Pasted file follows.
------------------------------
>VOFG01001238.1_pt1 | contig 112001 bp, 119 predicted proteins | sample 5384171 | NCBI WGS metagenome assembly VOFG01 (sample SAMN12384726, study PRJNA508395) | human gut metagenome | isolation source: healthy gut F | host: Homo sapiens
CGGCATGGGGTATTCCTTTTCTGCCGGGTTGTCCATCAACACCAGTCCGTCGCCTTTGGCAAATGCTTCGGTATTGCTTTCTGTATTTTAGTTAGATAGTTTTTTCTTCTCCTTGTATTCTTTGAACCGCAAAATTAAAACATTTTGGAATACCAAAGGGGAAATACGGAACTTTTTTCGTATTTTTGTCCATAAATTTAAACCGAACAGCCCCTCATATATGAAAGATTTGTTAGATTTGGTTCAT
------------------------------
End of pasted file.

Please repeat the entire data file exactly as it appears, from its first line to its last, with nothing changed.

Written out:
>VOFG01001238.1_pt1 | contig 112001 bp, 119 predicted proteins | sample 5384171 | NCBI WGS metagenome assembly VOFG01 (sample SAMN12384726, study PRJNA508395) | human gut metagenome | isolation source: healthy gut F | host: Homo sapiens
CGGCATGGGGTATTCCTTTTCTGCCGGGTTGTCCATCAACACCAGTCCGTCGCCTTTGGCAAATGCTTCGGTATTGCTTTCTGTATTTTAGTTAGATAGTTTTTTCTTCTCCTTGTATTCTTTGAACCGCAAAATTAAAACATTTTGGAATACCAAAGGGGAAATACGGAACTTTTTTCGTATTTTTGTCCATAAATTTAAACCGAACAGCCCCTCATATATGAAAGATTTGTTAGATTTGGTTCAT